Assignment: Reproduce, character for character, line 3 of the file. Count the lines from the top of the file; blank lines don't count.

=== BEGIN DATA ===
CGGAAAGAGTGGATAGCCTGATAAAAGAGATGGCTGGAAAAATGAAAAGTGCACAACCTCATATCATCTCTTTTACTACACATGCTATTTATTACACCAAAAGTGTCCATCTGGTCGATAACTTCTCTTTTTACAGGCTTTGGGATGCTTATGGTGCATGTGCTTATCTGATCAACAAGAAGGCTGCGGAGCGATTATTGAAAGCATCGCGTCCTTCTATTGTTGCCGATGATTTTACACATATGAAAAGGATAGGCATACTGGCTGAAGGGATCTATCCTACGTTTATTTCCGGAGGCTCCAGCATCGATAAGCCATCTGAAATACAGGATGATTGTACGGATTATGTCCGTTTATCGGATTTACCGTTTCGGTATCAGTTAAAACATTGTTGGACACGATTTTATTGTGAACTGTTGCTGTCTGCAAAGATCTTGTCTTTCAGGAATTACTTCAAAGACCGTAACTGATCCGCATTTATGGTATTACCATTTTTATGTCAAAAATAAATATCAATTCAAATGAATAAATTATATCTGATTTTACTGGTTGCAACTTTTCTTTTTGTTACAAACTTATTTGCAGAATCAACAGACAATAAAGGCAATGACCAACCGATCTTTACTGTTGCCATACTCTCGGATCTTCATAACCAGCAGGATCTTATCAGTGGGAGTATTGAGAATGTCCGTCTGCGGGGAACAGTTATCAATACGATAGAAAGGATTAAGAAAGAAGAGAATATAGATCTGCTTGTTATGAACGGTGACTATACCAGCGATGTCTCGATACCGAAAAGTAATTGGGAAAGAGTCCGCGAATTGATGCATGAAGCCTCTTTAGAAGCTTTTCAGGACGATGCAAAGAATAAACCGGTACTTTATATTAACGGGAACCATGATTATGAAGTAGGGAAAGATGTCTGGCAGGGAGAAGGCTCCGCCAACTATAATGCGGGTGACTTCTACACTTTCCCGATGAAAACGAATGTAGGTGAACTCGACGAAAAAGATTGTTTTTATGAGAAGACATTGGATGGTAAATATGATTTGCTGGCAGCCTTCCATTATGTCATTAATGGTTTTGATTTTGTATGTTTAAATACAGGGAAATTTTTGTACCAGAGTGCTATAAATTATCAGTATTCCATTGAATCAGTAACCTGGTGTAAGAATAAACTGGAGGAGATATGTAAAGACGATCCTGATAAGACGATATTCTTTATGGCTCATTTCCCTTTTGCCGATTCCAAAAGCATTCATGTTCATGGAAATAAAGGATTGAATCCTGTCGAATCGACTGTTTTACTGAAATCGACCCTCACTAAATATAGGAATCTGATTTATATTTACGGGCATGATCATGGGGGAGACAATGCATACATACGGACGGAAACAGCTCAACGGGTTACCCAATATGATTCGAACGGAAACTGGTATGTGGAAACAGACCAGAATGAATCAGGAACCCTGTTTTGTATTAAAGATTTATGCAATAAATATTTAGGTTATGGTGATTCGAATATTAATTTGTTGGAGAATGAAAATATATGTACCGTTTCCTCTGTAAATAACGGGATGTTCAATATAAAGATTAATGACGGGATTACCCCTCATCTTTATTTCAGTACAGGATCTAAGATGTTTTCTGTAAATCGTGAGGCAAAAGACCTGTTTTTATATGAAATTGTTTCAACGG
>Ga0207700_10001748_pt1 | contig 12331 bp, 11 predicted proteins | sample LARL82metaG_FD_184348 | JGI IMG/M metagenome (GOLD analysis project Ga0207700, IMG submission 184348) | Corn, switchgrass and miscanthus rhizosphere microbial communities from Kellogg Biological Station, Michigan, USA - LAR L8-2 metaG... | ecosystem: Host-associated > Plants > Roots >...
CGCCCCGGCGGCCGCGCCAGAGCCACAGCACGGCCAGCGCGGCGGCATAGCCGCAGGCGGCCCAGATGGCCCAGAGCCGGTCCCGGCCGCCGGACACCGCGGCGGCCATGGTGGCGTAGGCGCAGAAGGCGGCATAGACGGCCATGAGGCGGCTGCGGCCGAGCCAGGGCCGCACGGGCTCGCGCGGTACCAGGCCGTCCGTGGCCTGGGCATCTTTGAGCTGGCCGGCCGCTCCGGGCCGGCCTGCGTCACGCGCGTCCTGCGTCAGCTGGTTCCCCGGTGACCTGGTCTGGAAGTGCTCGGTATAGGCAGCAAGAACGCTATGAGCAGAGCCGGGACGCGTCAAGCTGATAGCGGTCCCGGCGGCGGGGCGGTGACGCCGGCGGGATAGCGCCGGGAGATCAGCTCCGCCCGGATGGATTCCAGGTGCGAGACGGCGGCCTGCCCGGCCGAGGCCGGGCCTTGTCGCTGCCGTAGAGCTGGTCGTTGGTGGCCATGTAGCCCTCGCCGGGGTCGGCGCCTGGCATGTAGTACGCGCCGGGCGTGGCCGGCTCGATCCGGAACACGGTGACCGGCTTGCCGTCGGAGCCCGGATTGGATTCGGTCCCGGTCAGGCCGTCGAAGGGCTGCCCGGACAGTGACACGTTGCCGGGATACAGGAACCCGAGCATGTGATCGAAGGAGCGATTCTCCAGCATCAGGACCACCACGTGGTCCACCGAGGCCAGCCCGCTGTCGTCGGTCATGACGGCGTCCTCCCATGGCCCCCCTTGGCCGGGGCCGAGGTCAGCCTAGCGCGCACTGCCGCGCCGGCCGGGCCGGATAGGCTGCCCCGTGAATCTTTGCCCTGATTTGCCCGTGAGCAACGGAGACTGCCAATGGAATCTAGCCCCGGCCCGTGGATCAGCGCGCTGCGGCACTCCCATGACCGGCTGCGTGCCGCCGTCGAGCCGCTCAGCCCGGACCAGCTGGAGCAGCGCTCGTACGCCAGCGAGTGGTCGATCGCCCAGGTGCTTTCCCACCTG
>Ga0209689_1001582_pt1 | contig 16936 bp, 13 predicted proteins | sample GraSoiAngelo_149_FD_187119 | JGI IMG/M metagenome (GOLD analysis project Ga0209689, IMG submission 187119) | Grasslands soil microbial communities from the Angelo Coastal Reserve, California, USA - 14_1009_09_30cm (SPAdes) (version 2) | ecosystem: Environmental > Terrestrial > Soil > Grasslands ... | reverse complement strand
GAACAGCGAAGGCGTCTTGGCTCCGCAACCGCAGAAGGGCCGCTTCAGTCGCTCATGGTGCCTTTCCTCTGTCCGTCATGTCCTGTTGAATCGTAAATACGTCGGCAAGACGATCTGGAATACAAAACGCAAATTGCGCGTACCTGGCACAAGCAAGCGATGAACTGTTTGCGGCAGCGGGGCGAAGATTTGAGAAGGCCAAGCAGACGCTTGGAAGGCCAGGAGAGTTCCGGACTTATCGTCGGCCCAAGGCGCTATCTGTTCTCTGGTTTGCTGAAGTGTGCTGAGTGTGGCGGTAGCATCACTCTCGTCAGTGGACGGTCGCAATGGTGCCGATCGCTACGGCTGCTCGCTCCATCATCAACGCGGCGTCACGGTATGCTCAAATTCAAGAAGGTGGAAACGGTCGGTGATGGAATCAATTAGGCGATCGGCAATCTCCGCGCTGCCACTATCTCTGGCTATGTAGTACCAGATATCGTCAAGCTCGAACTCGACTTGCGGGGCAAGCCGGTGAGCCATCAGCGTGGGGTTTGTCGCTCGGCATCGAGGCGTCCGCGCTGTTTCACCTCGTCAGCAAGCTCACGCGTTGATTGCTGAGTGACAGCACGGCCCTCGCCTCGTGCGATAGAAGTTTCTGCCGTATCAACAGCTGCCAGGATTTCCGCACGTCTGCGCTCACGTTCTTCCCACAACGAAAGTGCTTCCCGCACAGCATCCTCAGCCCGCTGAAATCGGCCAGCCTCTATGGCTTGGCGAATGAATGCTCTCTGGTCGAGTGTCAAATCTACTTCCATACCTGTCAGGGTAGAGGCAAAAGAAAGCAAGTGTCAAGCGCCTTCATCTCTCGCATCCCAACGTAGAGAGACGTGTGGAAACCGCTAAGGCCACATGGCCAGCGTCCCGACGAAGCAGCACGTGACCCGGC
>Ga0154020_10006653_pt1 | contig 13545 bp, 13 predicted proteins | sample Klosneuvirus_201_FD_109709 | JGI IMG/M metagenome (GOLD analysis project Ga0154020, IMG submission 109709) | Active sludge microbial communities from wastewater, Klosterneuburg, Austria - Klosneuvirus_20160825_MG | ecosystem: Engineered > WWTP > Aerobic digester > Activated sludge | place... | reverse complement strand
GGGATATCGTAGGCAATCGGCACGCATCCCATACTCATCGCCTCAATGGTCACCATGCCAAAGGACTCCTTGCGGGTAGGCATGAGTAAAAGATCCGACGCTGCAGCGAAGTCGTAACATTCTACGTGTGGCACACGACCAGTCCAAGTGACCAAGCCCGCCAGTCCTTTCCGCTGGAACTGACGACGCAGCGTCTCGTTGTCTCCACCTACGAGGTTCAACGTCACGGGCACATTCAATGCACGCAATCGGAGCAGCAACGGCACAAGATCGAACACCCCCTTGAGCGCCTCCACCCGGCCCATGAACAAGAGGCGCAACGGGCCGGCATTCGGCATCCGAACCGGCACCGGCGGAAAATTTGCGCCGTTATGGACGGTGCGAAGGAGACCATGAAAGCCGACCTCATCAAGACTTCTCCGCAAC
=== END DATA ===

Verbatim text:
CGCCCCGGCGGCCGCGCCAGAGCCACAGCACGGCCAGCGCGGCGGCATAGCCGCAGGCGGCCCAGATGGCCCAGAGCCGGTCCCGGCCGCCGGACACCGCGGCGGCCATGGTGGCGTAGGCGCAGAAGGCGGCATAGACGGCCATGAGGCGGCTGCGGCCGAGCCAGGGCCGCACGGGCTCGCGCGGTACCAGGCCGTCCGTGGCCTGGGCATCTTTGAGCTGGCCGGCCGCTCCGGGCCGGCCTGCGTCACGCGCGTCCTGCGTCAGCTGGTTCCCCGGTGACCTGGTCTGGAAGTGCTCGGTATAGGCAGCAAGAACGCTATGAGCAGAGCCGGGACGCGTCAAGCTGATAGCGGTCCCGGCGGCGGGGCGGTGACGCCGGCGGGATAGCGCCGGGAGATCAGCTCCGCCCGGATGGATTCCAGGTGCGAGACGGCGGCCTGCCCGGCCGAGGCCGGGCCTTGTCGCTGCCGTAGAGCTGGTCGTTGGTGGCCATGTAGCCCTCGCCGGGGTCGGCGCCTGGCATGTAGTACGCGCCGGGCGTGGCCGGCTCGATCCGGAACACGGTGACCGGCTTGCCGTCGGAGCCCGGATTGGATTCGGTCCCGGTCAGGCCGTCGAAGGGCTGCCCGGACAGTGACACGTTGCCGGGATACAGGAACCCGAGCATGTGATCGAAGGAGCGATTCTCCAGCATCAGGACCACCACGTGGTCCACCGAGGCCAGCCCGCTGTCGTCGGTCATGACGGCGTCCTCCCATGGCCCCCCTTGGCCGGGGCCGAGGTCAGCCTAGCGCGCACTGCCGCGCCGGCCGGGCCGGATAGGCTGCCCCGTGAATCTTTGCCCTGATTTGCCCGTGAGCAACGGAGACTGCCAATGGAATCTAGCCCCGGCCCGTGGATCAGCGCGCTGCGGCACTCCCATGACCGGCTGCGTGCCGCCGTCGAGCCGCTCAGCCCGGACCAGCTGGAGCAGCGCTCGTACGCCAGCGAGTGGTCGATCGCCCAGGTGCTTTCCCACCTG